Top Quebec Air Polluters Revealed

Latest data show most reported pollution in Quebec is dumped into the air

Top Quebec Air Polluters Revealed
Latest data show most reported pollution in Quebec is dumped into the air

Ottawa, Ontario ? Companies in Quebec emitted more than 727 million kilograms of air pollution in 2003, most of it associated with respiratory illnesses such as asthma and bronchitis, says a new Quebec pollution overview released today by Environmental Defence and the Canadian Environmental Law Association. That ranks Quebec #3 in Canada , after Alberta and Ontario , for reported air releases in Canada .

The analysis, completed using the newly-updated web site http://www.PollutionWatch.org , is based on data submitted by companies to Environment Canada for its national reporting program ? the National Pollutant Release Inventory (NPRI). The 2003 data are the most recently available.

?This information demonstrates that both federal and provincial pollution laws are failing Canadians,? said Paul Muldoon, Executive Director, Canadian Environmental Law Association. ?These pollutants affect the health of all Canadians. Emission reductions by Canadian industry are desperately needed.?

The top 12 Dirty Dozen Quebec Air Polluters were responsible for much of the combined air pollution ? releases of toxic pollutants, such as mercury and lead, and releases of Criteria Air Contaminants, responsible for smog and acid rain.

Dirty Dozen Quebec Air Polluters (as reported to the National Pollutant Release Inventory, 2003)

Rank Facility Company Name Air Releases of Combined Pollutants 2003 (kg) National Ranking

1

Usine Alma Alcan Inc.

69,313,840

7

2

Aluminerie de Bécancour Inc. Aluminerie de Bécancour Inc.

67,937,464

8

3

Fonderie Horne Noranda Inc.

64,123,924

10

4

Usine Arvida Alcan Inc.

52,861,888

16

5

Aluminerie de Baie-Comeau Alcoa

41,672,907

20

6

Usine Laterriere Alcan Inc.

37,715,700

21

7

Usine Grande-Baie Alcan Inc.

36,214,870

22

8

Usine de Sept-Îles Aluminerie Alouette Inc.

29,270,193

27

9

Région Québec-Atlantique Molson Canada

23,973,085

35

10

Usine de Deschambault Compagnie de Gestion Alcoa-Lauralco

23,964,156

36

11

Usine Shawinigan Alcan Inc.

20,411,495

38

12

Centrale de Tracy Hydro-Québec

18,343,705

41

The PollutionWatch web site also ranks facilities and companies in Quebec and across Canada that release and transfer pollutants linked with cancer, respiratory illnesses, reproductive or developmental harm and hormone disruption, as well as pollutants considered toxic under the Canadian Environmental Protection Act.

Using www.PollutionWatch.org the groups also analyzed trends in releases and transfers of pollutants in Quebec between 1995 and 2003, the years for which NPRI data is available. The analysis found:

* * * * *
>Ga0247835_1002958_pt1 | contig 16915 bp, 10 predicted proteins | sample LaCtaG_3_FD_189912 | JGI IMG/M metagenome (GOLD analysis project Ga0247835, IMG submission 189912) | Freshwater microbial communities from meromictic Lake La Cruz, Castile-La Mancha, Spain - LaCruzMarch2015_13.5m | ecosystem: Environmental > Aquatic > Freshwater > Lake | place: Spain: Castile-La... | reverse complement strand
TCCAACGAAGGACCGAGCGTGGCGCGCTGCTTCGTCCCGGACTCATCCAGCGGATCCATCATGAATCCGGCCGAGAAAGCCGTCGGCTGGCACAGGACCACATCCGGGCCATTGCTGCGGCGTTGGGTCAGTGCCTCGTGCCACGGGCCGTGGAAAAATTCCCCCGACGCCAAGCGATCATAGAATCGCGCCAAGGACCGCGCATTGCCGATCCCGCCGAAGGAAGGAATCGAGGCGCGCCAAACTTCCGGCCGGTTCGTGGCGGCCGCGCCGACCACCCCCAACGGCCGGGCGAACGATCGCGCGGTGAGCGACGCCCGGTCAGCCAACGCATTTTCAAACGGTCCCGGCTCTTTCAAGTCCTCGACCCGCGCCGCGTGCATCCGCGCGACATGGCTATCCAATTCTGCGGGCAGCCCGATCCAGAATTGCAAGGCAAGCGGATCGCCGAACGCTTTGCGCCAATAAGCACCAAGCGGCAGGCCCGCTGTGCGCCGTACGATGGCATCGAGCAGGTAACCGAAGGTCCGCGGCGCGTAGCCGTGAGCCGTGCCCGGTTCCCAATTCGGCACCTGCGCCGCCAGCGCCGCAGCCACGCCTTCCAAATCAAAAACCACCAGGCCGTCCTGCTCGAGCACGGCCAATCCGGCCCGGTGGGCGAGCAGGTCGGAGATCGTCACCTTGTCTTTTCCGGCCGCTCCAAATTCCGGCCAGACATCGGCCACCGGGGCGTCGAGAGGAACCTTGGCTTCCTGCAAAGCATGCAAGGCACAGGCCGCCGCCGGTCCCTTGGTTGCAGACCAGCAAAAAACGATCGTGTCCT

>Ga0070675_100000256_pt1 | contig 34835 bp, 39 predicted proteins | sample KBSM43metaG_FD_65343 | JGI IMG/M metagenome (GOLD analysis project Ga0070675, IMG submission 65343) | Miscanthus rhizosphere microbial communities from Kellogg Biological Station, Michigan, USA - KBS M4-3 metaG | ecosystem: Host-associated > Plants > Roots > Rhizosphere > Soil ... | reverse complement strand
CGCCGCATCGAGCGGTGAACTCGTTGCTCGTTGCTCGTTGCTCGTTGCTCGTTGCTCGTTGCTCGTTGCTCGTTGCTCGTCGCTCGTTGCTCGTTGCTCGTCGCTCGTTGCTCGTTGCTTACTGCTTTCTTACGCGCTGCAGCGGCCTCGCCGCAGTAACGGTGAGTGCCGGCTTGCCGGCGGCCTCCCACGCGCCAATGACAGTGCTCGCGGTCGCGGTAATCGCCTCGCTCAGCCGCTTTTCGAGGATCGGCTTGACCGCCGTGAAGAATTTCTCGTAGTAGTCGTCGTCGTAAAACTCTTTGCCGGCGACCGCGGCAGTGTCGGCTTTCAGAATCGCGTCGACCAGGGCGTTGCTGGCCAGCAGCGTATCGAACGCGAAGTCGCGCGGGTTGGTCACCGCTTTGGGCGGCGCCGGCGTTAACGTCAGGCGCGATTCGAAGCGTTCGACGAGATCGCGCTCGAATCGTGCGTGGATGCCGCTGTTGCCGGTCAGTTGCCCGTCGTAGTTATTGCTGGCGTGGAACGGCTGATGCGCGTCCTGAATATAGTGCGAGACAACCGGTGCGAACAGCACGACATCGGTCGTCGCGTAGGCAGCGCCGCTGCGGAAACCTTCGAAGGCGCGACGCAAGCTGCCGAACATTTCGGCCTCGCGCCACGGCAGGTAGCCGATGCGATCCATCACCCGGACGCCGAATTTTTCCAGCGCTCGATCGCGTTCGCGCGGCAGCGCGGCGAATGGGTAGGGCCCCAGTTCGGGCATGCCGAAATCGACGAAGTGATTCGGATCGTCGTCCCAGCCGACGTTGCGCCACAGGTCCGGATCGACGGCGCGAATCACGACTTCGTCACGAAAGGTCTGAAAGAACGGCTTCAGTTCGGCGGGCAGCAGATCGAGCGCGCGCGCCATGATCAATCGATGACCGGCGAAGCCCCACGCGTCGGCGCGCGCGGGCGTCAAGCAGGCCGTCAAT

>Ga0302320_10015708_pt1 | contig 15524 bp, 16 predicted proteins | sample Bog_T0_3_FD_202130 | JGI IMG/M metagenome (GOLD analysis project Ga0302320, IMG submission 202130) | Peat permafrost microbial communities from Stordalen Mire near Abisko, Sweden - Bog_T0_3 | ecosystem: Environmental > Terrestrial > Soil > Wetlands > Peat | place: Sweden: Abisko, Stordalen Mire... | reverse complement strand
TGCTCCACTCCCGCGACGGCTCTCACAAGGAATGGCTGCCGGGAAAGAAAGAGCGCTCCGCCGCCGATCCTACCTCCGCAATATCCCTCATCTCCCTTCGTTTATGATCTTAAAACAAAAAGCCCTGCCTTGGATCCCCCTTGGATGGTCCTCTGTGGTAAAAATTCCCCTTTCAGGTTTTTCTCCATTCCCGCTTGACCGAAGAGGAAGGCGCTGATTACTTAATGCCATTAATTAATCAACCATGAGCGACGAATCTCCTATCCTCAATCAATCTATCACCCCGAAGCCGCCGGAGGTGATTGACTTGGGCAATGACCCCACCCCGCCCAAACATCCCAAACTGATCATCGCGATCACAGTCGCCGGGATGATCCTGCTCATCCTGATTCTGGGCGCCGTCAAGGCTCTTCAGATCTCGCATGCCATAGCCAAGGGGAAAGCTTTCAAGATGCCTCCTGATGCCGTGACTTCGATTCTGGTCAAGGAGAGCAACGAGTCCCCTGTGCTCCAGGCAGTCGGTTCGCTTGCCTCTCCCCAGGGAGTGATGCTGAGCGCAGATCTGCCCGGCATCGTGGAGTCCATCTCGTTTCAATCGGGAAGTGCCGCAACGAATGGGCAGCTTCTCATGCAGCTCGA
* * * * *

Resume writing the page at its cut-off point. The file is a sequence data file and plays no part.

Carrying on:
• For core pollutants and core facilities that have been reported consistently between 1995 and 2003, total releases and transfers decreased by 12% (from 23,662,082 kilograms in 1995 to 20,748,693 kilograms in 2003). Air releases of core pollutants from core facilities decreased by 10% (from 9,560,881 in 1995 to 8,619,212 kilograms in 2003).
  • For core pollutants only, total releases and transfers increased by 72% between 1995 and 2003 (from 26,760,732 kilograms in 1995 to 45,946,002 kilograms in 2003). Air Releases of core pollutants increased by 26% (from 10,561,358 kilograms in 1995 to 13,281,540 kilograms in 2003). Core pollutants looks only at those pollutants that have been consistently reported from 1995 to 2003; the analysis does not account for increases in the number of facilities reporting to NPRI over time.

?Smog days are becoming the new normal in many parts of Canada ,? said Dr. Rick Smith, Executive Director, Environmental Defence. ?The lack of federal leadership on pollution reduction harms the health of Canadians on a daily basis.?

The Canadian Environmental Protection Act, Canada ‘s national pollution law, is set to undergo its legally-required 5-year review this fall. Environmental Defence and the Canadian Environmental Law Association are calling on the federal government to take the lead in significantly reducing pollution across Canada , beginning with:

•  virtually eliminating releases of carcinogens to the air and water by 2008;

•  ensuring that pollution prevention targets receive significant consideration and discussion in the upcoming CEPA review;

•  increasing the number of facilities preparing and implementing pollution prevention plans; and

•  ensuring resources are directed to enhance and expand the NPRI program.

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